Liberal Arts Blog — Monasteries (III): England — Westminster, Lindisfarne, Tintern
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Today’s Topic: Monasteries (III): England — Westminster, Lindisfarne, Tintern
The wife-slaughtering founder of the Anglican Church dissolved the monasteries of England, Wales, and Ireland between 1538 and 1541. This involved about 900 physical structures and 12,000 people. At the time, perhaps one adult male out of fifty was in a religious order. The King did this to squelch the power of Rome from which he had broken in 1535 as well as to raise income to fund his wars. Today, you can visit the ruins of many of once great monasteries such as Whitby, Rievaulx, Lindesfarne, Tintern. But one former Benedictine monastery is very much intact — Westminster Abbey, the place of the burial and coronation of British monarchs ever since William the Conqueror in 1066. Experts — please chime in. Correct. elaborate, elucidate.
WESTMINSTER ABBEY (960)
1. The original abbey on the site was called St. Peter’s and dates back to about 960. The current structure was built between 1245 and 1266 in the time of Henry III.
2. Britain’s “Valhalla” — the burial ground for not only 30 kings and queens and 8 prime ministers, but also Chaucer, Newton, Darwin, and Purcell, and many other icons.
3. Sixteen royal weddings have been held here. The gardens have been tended for over 900 years. The treasures of Westminster include paintings, sculpture, stained glass, textiles, furniture, and so much more.
NB: A house of worship today, it is famous for its choral tradition and has both a choir school and a public school attached. The Westminster School has the highest Oxbridge acceptance rate of any in the UK with about half the students going to Oxford or Cambridge.
LINDISFARNE PRIORY — on a small tidal island, donated to an Irish monk, Aidan, in 635 by the King of Northumbria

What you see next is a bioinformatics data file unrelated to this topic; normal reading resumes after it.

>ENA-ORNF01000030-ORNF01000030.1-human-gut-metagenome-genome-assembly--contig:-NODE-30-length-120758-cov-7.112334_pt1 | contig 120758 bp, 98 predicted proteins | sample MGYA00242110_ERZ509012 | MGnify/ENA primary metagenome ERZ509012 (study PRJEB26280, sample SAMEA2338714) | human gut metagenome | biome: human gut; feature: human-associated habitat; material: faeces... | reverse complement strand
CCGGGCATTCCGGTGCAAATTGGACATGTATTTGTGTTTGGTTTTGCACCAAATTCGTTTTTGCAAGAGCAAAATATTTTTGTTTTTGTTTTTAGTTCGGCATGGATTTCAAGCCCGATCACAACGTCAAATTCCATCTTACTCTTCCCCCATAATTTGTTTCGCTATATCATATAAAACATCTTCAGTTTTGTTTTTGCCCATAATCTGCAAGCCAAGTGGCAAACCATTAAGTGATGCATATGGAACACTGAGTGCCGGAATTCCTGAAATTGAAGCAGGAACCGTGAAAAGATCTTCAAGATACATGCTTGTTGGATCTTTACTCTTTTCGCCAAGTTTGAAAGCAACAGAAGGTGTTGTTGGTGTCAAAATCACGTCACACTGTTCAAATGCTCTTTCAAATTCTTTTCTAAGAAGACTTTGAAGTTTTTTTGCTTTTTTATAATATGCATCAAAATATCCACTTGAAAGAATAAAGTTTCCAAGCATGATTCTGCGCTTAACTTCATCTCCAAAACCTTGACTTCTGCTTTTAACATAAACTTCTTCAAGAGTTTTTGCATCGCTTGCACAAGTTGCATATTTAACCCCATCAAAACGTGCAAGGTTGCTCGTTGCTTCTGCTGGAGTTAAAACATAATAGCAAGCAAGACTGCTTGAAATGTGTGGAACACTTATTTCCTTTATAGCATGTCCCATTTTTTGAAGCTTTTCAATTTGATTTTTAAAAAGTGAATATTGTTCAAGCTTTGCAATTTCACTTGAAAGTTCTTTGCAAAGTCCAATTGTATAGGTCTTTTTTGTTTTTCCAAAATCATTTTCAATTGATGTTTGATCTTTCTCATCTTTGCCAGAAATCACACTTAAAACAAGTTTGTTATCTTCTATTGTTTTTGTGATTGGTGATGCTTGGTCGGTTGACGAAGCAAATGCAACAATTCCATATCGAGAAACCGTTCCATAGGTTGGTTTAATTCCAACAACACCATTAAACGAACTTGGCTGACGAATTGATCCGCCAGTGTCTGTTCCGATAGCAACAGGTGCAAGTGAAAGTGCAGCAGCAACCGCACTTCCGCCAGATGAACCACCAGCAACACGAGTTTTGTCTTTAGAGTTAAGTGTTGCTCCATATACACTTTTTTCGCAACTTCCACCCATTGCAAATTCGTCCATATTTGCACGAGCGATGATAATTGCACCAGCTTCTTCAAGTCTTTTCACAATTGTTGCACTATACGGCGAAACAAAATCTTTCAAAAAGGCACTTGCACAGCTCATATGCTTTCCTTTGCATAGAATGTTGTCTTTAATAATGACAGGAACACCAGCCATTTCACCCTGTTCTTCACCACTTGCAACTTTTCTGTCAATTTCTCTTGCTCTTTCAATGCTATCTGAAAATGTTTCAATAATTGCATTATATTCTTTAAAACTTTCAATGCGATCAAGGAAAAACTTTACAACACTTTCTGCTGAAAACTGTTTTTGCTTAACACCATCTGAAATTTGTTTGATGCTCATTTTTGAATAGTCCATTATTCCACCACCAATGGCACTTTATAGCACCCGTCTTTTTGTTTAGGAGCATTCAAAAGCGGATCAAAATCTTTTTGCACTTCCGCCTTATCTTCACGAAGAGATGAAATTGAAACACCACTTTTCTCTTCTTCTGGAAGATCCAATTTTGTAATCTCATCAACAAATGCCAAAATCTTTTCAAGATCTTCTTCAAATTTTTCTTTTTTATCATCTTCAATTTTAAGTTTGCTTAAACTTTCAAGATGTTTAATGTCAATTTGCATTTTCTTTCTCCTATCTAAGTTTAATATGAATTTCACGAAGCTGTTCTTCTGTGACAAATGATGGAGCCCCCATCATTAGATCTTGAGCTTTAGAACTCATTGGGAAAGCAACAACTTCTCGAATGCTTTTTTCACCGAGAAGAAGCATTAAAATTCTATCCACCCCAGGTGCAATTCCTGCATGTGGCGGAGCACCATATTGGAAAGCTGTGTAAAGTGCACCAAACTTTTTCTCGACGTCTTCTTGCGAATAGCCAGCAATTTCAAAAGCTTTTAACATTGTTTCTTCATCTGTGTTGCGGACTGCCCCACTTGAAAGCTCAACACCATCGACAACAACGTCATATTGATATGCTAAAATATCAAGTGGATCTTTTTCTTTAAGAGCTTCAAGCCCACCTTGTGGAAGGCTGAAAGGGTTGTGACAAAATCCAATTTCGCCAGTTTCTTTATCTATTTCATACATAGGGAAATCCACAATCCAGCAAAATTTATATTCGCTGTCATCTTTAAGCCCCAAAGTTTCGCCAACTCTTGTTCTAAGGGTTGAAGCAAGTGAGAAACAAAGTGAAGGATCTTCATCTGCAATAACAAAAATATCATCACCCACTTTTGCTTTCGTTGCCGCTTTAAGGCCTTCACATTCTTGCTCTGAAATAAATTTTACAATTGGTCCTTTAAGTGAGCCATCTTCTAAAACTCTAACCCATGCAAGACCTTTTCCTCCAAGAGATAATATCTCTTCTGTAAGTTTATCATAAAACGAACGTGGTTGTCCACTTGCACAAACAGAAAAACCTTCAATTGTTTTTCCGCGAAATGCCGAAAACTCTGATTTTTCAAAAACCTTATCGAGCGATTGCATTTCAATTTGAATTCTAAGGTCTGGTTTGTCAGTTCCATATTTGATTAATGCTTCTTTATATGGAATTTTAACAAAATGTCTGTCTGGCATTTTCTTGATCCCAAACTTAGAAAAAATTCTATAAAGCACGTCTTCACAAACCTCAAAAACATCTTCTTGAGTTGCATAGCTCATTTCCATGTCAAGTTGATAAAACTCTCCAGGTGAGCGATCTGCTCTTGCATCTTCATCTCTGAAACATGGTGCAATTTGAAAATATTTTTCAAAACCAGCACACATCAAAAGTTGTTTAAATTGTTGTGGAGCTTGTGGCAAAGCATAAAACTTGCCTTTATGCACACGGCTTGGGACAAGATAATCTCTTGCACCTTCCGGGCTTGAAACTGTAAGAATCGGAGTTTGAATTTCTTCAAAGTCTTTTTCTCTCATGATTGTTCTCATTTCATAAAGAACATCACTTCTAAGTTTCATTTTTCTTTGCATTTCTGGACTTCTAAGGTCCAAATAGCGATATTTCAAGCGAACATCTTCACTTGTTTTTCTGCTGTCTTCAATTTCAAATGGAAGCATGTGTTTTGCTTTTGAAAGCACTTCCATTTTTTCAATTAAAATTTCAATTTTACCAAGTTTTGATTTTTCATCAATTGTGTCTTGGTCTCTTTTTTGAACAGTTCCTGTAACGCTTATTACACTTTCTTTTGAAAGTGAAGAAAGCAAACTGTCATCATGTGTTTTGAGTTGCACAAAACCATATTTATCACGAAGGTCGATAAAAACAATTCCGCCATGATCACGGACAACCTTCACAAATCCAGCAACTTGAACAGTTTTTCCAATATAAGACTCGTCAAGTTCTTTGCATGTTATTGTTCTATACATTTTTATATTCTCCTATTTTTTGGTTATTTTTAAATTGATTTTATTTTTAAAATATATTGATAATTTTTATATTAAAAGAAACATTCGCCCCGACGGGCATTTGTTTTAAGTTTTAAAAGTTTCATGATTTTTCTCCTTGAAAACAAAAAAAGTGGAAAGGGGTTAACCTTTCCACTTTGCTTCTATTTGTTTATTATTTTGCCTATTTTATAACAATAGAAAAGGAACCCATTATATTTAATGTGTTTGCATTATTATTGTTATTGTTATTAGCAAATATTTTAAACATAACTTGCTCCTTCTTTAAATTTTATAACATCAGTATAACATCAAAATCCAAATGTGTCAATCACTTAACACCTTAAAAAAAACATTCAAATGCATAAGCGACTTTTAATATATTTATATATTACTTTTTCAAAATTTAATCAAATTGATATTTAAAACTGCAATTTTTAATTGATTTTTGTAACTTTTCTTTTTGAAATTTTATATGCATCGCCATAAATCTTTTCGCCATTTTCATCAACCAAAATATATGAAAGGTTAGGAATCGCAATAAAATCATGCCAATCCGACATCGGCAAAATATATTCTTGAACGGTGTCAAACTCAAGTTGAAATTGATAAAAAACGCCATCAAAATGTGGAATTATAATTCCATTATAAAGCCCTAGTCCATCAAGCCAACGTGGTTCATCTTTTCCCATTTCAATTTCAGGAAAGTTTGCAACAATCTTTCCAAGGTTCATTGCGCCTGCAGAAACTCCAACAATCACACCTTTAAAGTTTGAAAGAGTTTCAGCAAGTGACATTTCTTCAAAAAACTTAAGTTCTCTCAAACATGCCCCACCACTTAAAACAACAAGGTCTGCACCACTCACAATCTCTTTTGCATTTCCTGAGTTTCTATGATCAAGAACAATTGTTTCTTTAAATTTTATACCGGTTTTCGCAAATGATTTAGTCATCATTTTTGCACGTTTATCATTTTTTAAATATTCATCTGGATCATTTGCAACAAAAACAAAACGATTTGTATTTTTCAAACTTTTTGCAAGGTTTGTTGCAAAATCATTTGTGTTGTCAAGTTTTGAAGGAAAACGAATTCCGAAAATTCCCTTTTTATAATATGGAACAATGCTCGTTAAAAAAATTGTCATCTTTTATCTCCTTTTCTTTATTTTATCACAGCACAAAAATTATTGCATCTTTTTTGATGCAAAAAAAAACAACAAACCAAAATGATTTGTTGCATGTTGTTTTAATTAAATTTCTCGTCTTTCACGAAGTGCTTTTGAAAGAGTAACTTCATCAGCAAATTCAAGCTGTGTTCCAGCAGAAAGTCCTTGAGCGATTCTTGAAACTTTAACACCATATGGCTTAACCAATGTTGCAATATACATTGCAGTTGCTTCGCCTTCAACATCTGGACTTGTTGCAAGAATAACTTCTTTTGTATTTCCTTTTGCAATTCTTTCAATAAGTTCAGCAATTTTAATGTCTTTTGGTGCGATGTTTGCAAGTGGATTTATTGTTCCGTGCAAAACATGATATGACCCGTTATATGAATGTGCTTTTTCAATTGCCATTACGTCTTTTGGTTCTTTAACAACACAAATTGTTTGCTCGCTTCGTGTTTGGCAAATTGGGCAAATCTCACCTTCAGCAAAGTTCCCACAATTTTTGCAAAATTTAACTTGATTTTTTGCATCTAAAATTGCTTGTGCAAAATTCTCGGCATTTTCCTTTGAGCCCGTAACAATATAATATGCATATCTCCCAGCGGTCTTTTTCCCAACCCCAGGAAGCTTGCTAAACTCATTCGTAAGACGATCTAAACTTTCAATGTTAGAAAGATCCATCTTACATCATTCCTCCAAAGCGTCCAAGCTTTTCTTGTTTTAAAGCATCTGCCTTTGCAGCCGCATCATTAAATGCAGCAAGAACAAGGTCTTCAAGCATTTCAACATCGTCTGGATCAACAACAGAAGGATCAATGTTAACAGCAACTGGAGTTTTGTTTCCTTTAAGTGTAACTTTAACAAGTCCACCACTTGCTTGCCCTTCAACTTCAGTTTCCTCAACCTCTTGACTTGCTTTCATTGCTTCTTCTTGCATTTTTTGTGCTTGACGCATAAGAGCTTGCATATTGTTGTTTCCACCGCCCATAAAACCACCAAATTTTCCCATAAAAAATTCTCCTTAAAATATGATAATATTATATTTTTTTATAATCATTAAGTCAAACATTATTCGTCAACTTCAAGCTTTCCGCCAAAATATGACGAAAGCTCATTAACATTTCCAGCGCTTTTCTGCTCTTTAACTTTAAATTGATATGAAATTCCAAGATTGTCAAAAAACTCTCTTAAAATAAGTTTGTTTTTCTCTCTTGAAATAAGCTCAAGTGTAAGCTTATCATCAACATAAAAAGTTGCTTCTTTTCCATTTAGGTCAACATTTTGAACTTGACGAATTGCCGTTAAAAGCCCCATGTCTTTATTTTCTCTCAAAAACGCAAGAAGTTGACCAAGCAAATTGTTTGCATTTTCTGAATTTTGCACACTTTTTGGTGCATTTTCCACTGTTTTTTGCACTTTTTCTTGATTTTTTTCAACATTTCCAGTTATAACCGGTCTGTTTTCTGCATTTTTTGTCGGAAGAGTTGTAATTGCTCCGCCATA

1. The greatest monk-bishop of Lindisfarne was St. Cuthbert (634–687) whose shrine became the principal pilgrimage destination in Northumbria (a medieval kingdom in northeastern England and southeastern Scotland).
2. In 793 the monastery was devastated by a Viking raid — the first of its kind in Western Europe.
3. The Lindisfarne Gospels (715–720) are considered to be one of the most spectacular manuscripts from Anglo-Saxon England. Unfortunately, the jeweled cover was lost during the Viking raid. The manuscript is now in the British Library in London. (Another great illuminated manuscript in the United Kingdom is the Book of Kells to be found in Trinity College Library in Dublin.)
NB: Today the largest city in the northeast of England is Newcastle with a metropolitan area population of 1.7 million and a city population of 300,000. The greatest cathedral of the region is Durham Cathedral (1093), designed originally as the resting place for the relics of Saint Cuthbert and the Venerable Bede (672–735), the author of the Ecclesiastical History of England ( the “father of English history.” The head of King (later “Saint”) Oswald (604–641) is also there for those who like that sort of thing.
TINTERN ABBEY — located on the Welsh bank of the River Wye on the border with Gloucestershire
1. The first Cistercian monastery in Wales and the second in Great Britain. The Cistercians were a break-off from the Benedictines who felt that the latter had strayed from the strict discipline of the Benedictine rule.
2. The Abbey was immortalized by many artists including JMW Turner (above). And that goes for poets too including William Wordsworth, “Lines Composed a Few Miles from Tintern Abbey” (1798)
3. Wordsworth: “ Five years have past; five summers, with the length of five long winters! and again I hear these waters, rolling from their mountain-springs with a soft inland murmur.”
NB: Here are some remarkable lines from the Reverend Duncomb Davis written “about 1790”: “…now no bell calls monks to morning prayer, Daws only chant their early matins there, Black forges smoke, and noisy hammers beat Where sooty Cyclops puffing, drink and sweat, ….Fix deep the bright exemplar in thy heart, To friendship’s sacred call with joy attend, Cling, like the ivy, round a falling friend.” For me, there are echoes here of Shakespeare’s Sonnet LXXIII: “Bare ruined choirs where late the sweet birds sang….”
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